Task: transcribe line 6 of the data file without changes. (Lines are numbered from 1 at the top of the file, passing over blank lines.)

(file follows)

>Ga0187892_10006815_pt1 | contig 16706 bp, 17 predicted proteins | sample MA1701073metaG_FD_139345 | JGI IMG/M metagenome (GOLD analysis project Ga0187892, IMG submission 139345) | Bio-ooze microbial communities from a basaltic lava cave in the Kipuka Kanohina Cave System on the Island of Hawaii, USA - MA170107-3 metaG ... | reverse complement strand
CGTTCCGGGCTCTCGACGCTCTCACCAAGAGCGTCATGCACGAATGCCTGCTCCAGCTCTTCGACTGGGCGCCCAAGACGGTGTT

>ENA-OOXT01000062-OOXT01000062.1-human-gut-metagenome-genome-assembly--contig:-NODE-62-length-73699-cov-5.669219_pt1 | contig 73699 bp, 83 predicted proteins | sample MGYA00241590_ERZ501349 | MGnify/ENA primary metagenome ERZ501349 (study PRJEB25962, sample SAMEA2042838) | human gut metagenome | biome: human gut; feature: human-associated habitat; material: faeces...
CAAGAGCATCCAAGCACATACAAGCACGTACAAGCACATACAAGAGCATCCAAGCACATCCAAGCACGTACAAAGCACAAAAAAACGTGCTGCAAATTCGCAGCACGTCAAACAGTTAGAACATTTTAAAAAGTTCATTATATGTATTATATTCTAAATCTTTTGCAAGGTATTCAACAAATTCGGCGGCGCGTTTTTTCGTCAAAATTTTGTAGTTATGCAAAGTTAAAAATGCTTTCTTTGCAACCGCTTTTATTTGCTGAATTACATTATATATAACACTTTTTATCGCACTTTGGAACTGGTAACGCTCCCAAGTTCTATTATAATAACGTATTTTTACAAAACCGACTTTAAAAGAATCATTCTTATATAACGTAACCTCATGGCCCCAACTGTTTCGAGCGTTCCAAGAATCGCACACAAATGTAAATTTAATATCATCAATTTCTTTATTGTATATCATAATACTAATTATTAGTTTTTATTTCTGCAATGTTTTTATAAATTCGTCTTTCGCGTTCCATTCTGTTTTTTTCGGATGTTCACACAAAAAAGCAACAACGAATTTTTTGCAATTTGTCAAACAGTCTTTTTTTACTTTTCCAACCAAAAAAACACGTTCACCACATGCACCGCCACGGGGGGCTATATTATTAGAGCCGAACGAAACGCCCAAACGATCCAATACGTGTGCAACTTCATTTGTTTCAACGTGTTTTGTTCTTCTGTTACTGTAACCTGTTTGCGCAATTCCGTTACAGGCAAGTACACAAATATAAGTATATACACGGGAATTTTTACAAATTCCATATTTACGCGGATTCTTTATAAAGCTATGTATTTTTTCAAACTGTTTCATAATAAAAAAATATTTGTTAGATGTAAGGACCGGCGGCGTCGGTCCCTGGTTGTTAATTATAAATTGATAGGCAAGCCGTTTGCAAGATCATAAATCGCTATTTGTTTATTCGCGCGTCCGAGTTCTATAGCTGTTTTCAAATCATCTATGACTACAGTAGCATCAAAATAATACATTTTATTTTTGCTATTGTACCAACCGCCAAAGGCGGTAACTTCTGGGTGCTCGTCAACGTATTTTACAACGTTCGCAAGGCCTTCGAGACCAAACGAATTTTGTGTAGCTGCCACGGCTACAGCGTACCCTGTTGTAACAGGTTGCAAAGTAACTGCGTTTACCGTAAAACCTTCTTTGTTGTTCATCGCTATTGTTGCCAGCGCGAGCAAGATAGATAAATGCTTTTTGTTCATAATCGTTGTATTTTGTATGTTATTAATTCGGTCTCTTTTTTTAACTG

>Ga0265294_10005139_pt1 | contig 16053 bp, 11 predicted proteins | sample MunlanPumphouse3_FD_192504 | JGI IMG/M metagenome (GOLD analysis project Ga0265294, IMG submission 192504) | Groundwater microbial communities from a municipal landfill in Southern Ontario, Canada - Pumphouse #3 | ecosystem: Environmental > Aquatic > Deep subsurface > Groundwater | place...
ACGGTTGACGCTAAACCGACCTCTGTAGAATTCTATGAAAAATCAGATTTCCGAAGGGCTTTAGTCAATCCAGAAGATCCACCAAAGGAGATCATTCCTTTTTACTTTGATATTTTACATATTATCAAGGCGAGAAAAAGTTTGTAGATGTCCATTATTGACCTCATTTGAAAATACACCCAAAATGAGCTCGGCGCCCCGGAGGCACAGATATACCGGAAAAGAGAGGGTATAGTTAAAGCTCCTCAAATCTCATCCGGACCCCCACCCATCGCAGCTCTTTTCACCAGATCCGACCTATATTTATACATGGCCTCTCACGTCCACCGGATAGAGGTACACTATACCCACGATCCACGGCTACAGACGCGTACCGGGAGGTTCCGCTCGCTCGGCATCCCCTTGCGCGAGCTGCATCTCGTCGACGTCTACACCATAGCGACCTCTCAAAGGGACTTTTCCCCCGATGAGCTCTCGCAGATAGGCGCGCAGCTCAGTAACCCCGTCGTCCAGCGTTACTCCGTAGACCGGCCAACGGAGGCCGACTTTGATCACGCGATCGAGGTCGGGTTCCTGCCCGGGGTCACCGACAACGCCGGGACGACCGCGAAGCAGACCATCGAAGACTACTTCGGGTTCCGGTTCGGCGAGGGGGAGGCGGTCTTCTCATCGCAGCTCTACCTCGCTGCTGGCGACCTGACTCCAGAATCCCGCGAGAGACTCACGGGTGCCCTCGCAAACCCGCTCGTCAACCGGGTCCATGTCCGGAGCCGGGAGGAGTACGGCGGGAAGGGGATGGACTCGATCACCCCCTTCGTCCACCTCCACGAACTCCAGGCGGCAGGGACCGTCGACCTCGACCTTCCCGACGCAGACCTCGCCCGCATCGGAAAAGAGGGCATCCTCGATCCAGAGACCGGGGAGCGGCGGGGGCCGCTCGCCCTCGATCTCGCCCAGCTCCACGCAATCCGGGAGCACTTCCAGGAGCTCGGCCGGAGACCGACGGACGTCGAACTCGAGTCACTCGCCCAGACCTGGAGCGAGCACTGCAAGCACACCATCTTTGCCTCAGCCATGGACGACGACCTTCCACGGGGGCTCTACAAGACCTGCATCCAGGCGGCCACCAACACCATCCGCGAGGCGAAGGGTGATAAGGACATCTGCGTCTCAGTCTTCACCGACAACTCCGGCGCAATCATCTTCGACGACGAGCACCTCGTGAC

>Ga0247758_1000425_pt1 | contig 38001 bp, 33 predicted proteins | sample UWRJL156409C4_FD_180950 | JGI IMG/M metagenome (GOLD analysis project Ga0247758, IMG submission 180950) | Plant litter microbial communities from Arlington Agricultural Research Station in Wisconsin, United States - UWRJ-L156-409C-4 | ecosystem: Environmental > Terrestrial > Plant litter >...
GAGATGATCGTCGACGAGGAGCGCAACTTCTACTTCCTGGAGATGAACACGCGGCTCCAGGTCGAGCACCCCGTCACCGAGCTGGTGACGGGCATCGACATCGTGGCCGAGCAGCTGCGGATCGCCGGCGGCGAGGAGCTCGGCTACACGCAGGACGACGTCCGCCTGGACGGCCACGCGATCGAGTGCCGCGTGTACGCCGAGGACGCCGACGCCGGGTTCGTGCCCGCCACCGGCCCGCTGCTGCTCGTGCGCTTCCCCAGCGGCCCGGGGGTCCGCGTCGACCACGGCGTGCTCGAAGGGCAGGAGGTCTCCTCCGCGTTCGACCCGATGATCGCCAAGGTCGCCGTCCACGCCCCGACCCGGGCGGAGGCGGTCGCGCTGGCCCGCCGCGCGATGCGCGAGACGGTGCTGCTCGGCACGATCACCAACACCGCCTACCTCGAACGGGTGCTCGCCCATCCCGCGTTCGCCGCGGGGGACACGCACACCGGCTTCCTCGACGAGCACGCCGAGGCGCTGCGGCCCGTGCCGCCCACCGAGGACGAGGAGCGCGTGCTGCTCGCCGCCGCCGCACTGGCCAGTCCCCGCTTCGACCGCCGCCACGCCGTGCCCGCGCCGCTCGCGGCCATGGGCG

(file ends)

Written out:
ACGGTTGACGCTAAACCGACCTCTGTAGAATTCTATGAAAAATCAGATTTCCGAAGGGCTTTAGTCAATCCAGAAGATCCACCAAAGGAGATCATTCCTTTTTACTTTGATATTTTACATATTATCAAGGCGAGAAAAAGTTTGTAGATGTCCATTATTGACCTCATTTGAAAATACACCCAAAATGAGCTCGGCGCCCCGGAGGCACAGATATACCGGAAAAGAGAGGGTATAGTTAAAGCTCCTCAAATCTCATCCGGACCCCCACCCATCGCAGCTCTTTTCACCAGATCCGACCTATATTTATACATGGCCTCTCACGTCCACCGGATAGAGGTACACTATACCCACGATCCACGGCTACAGACGCGTACCGGGAGGTTCCGCTCGCTCGGCATCCCCTTGCGCGAGCTGCATCTCGTCGACGTCTACACCATAGCGACCTCTCAAAGGGACTTTTCCCCCGATGAGCTCTCGCAGATAGGCGCGCAGCTCAGTAACCCCGTCGTCCAGCGTTACTCCGTAGACCGGCCAACGGAGGCCGACTTTGATCACGCGATCGAGGTCGGGTTCCTGCCCGGGGTCACCGACAACGCCGGGACGACCGCGAAGCAGACCATCGAAGACTACTTCGGGTTCCGGTTCGGCGAGGGGGAGGCGGTCTTCTCATCGCAGCTCTACCTCGCTGCTGGCGACCTGACTCCAGAATCCCGCGAGAGACTCACGGGTGCCCTCGCAAACCCGCTCGTCAACCGGGTCCATGTCCGGAGCCGGGAGGAGTACGGCGGGAAGGGGATGGACTCGATCACCCCCTTCGTCCACCTCCACGAACTCCAGGCGGCAGGGACCGTCGACCTCGACCTTCCCGACGCAGACCTCGCCCGCATCGGAAAAGAGGGCATCCTCGATCCAGAGACCGGGGAGCGGCGGGGGCCGCTCGCCCTCGATCTCGCCCAGCTCCACGCAATCCGGGAGCACTTCCAGGAGCTCGGCCGGAGACCGACGGACGTCGAACTCGAGTCACTCGCCCAGACCTGGAGCGAGCACTGCAAGCACACCATCTTTGCCTCAGCCATGGACGACGACCTTCCACGGGGGCTCTACAAGACCTGCATCCAGGCGGCCACCAACACCATCCGCGAGGCGAAGGGTGATAAGGACATCTGCGTCTCAGTCTTCACCGACAACTCCGGCGCAATCATCTTCGACGACGAGCACCTCGTGAC